Virginia was the first of the English American colonies. In fact, until the middle of the Seventeenth Century, the entire Eastern seabord of the Americas was referred to as Virginia. The first colony formed was at Roanoke on behalf of Sir Walter Raleigh in 1585 and he named it Virginia in honour of Queen Elizabeth. This colony struggled to get going in the new lands and disappeared in a shroud of mystery. A new attempt to establish a colony at Jamestown in 1607 fared a little better. However, they found life in the new continent much harsher than they expected. Despite initial appearances to the contrary, the weather, vegetation and wildlife was far more different than they expected. Their equipment, knowledge and survival skills were far too limited in these hostile lands with the added complication of suspicious Indians. The colony declined sharply and would have been destroyed but for Captain John Smith (of Pocahontas fame). He managed to smooth relations with the Indians and to barter and trade vital supplies with them.
The colony hobbled along for the next decade and a half. However, the colony was nowhere near as profitable as had been hoped. It was making nowhere near the returns on the investment expected. Furthermore, back in England, Puritans had invested heavily in the Plymouth and London Companies. King James was suspicious that the Puritans were hijacking these companies for political/religious purposes. Suddenly, in 1624 he withdrew Virginia's Charter.
This change to Royal control was not as big an upheaval as the settlers expected. This was partially because of the timing. James died the next year and was replaced by his son Charles who was far too busy with the political problems at home to worry about political problems overseas. Consequently, Virginia continued to slowly expand in numbers and area although with the Puritans influence declining in the Virginia colony. The Puritans concentrated most of their energies into the New England colonies instead.
The English Civil War nearly spilled over to the colonies. In fact in 1649, after the execution of Charles I, Governor Berkeley invited the King's son to come to Virginia to become the King of the Americas. However a Parliamentarian fleet was despatched to the New World instead. The Virginians quietly backed down and accepted the rule of Parliamentarian England. This was actually a blessing in disguise as the Roundheads were keen for the colonies to govern themselves. The colony would actually take on a more Royalist composition as many Royalist and Cavalier sympathisers from England emigrated looking for a friendly place to move to. The initial Virginian Royalist stance made it an obvious target.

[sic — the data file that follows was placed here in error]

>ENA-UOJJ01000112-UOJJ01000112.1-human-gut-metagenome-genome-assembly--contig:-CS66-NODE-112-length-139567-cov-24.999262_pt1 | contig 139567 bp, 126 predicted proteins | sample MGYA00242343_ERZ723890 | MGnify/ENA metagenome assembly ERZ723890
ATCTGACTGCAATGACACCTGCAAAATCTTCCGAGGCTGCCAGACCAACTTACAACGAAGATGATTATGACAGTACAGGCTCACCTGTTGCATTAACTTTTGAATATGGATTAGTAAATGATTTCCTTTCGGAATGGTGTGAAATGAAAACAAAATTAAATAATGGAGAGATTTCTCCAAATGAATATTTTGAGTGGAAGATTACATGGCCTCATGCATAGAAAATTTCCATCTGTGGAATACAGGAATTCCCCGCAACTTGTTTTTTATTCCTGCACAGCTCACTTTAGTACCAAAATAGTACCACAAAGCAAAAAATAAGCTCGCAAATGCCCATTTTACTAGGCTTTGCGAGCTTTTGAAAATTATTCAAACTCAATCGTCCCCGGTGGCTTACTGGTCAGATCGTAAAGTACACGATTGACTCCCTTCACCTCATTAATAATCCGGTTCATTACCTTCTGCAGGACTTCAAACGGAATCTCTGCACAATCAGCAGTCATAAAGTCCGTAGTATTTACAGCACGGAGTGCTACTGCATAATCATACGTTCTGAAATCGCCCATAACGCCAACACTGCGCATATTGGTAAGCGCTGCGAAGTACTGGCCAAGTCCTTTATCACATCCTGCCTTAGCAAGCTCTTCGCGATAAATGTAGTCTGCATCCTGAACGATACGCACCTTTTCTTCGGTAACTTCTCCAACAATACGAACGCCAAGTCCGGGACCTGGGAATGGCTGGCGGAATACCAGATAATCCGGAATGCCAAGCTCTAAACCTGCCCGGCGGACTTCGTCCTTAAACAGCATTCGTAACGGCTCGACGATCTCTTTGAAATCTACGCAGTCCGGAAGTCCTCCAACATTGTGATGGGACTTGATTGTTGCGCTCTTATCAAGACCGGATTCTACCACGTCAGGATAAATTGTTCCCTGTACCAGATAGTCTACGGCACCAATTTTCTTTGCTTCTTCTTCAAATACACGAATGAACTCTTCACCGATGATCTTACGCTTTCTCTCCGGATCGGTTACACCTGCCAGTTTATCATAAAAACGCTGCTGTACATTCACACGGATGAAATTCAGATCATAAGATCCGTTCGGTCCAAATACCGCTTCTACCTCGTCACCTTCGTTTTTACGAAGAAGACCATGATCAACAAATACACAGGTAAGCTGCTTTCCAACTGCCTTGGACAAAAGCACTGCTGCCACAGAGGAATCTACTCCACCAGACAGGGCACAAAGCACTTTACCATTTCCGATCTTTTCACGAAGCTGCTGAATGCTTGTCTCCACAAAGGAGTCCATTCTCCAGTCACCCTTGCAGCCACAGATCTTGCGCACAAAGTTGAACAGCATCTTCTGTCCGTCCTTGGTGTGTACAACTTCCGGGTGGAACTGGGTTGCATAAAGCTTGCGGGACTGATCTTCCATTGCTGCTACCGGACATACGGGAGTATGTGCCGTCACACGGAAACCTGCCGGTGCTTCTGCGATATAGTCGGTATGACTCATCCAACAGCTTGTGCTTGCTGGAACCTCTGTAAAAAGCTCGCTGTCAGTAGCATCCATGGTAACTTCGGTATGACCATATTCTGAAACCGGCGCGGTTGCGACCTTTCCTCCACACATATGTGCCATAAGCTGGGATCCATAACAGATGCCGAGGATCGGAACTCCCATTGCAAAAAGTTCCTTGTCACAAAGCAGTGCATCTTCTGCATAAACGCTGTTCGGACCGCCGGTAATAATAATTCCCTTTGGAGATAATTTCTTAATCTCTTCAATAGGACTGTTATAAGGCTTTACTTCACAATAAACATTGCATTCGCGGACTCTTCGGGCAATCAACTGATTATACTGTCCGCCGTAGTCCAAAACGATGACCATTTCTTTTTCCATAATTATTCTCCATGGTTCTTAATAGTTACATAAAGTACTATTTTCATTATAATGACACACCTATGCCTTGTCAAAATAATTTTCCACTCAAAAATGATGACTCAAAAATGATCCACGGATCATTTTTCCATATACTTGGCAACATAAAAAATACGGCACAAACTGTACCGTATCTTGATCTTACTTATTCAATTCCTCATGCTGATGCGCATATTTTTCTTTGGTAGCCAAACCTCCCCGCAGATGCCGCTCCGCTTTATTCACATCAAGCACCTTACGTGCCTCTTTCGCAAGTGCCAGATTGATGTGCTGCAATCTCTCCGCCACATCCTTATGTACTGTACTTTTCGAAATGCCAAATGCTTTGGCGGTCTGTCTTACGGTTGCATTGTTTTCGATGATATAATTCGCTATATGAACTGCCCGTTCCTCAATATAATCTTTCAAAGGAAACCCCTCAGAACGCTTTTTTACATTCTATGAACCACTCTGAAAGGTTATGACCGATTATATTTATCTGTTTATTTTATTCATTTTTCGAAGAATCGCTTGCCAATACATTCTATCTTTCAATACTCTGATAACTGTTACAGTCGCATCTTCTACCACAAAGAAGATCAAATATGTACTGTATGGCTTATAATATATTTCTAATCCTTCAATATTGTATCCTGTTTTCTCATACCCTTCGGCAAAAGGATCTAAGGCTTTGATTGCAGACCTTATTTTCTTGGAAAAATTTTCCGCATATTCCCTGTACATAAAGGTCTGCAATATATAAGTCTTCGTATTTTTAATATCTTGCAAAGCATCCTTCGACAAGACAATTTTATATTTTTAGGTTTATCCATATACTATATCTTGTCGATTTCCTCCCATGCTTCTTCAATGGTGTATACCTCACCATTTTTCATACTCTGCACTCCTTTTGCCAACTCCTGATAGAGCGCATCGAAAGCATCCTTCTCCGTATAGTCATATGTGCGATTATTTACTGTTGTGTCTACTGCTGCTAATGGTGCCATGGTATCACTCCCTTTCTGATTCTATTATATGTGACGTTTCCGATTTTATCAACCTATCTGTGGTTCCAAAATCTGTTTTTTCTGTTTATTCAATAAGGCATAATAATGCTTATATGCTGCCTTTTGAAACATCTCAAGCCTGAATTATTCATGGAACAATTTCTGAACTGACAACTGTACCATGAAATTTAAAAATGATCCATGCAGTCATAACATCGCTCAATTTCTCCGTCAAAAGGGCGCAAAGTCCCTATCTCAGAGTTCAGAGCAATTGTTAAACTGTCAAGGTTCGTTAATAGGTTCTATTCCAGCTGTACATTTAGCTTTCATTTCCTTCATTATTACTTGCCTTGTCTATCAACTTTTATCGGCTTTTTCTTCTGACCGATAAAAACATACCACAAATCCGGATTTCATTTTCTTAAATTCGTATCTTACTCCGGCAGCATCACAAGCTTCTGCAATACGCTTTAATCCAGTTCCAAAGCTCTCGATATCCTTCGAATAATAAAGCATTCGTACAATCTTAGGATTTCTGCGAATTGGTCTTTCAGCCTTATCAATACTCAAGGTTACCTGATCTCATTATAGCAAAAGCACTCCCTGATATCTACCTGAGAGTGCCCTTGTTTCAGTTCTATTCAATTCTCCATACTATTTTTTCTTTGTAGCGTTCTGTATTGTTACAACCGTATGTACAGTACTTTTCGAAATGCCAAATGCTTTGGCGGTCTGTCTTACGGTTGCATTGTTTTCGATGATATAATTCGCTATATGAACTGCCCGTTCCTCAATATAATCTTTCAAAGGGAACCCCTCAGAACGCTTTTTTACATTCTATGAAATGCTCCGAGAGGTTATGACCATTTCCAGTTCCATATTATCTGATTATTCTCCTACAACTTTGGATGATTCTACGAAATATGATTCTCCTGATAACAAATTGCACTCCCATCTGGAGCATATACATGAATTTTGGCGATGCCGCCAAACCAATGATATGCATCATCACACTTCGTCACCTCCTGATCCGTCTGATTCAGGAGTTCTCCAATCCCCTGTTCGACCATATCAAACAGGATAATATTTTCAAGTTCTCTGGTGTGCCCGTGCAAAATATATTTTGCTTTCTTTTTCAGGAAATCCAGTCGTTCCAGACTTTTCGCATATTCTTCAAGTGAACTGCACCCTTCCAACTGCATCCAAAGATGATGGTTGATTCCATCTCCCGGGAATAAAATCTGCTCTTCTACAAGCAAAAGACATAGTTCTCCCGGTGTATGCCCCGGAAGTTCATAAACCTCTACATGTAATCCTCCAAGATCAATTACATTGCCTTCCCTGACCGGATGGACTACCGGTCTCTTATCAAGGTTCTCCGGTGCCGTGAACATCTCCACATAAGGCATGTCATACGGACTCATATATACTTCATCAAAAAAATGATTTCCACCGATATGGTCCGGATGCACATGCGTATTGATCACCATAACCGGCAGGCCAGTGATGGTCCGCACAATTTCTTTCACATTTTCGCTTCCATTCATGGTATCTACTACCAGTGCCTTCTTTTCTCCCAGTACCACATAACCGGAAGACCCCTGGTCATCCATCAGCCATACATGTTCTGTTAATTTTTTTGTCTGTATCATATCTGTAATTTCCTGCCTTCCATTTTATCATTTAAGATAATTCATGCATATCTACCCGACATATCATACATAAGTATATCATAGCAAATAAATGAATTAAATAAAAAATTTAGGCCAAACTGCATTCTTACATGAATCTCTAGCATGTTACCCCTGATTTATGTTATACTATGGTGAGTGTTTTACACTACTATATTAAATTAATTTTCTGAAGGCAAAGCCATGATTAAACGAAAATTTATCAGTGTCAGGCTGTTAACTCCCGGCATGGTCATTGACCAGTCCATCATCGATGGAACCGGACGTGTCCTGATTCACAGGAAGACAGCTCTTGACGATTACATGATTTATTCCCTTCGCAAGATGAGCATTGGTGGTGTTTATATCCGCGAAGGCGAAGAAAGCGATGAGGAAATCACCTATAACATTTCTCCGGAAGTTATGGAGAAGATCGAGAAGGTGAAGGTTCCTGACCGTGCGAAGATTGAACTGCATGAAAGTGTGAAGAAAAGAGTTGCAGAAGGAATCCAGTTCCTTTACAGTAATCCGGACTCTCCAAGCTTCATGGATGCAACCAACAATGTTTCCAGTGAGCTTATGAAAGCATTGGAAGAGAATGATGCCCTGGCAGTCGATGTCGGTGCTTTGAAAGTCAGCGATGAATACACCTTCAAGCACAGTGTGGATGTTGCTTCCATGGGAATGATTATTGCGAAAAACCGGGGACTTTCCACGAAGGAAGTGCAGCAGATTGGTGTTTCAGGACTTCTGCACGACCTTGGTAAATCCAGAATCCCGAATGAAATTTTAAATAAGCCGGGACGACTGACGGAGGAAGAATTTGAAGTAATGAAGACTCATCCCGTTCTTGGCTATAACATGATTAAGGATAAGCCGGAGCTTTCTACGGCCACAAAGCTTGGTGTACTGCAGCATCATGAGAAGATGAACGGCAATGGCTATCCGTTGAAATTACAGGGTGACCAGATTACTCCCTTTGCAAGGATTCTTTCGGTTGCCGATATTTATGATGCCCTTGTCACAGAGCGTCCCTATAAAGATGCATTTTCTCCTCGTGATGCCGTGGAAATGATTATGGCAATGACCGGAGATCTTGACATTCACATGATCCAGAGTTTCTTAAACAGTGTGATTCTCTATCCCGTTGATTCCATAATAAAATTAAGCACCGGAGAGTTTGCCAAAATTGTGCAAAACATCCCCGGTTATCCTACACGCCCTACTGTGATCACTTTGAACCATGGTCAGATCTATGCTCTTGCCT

Despite the Royalist sympathies, the return of the Stuart kings in England did not give much benefit to the Virginians. Quite the contrary, King Charles II introduced severe Navigation Laws which stated that all goods must be transported in English ships - which of course meant that exports were going to be more expensive. The 1660s was a period of mercantalism and monopolies. The King was envious of the power of the Dutch East Indies Company with their virtual monopoly of the Spice trade and hoped to do something similar with the American colonies. In the end, he ended up stifling the colonies' trade and appointed people based on how much cash they could give him rather than on any particular administrative merits. Eventually, things came to a head with the 1675 Bacon rebellion. Nathaniel Bacon, at the head of several hundred men, marched upon Jamestown and burned it to the ground. Governor Berkeley fled before the armed invaders and took refuge on the eastern side of the Chesapeake. Disease did the job that authorities could not and Bacon's force was ravaged by Swamp fever and the rebellion subsided especially after the death of Bacon himself.
The authorities were able to reassert control and the colony reverted to a fairly quiet period of slow and steady expansion. English settlers were joined by Huguenots, Scots, Irish and Germans over the next century. It still maintained some of its Royalist character and would remain one of the most loyal colonies in the Revolution.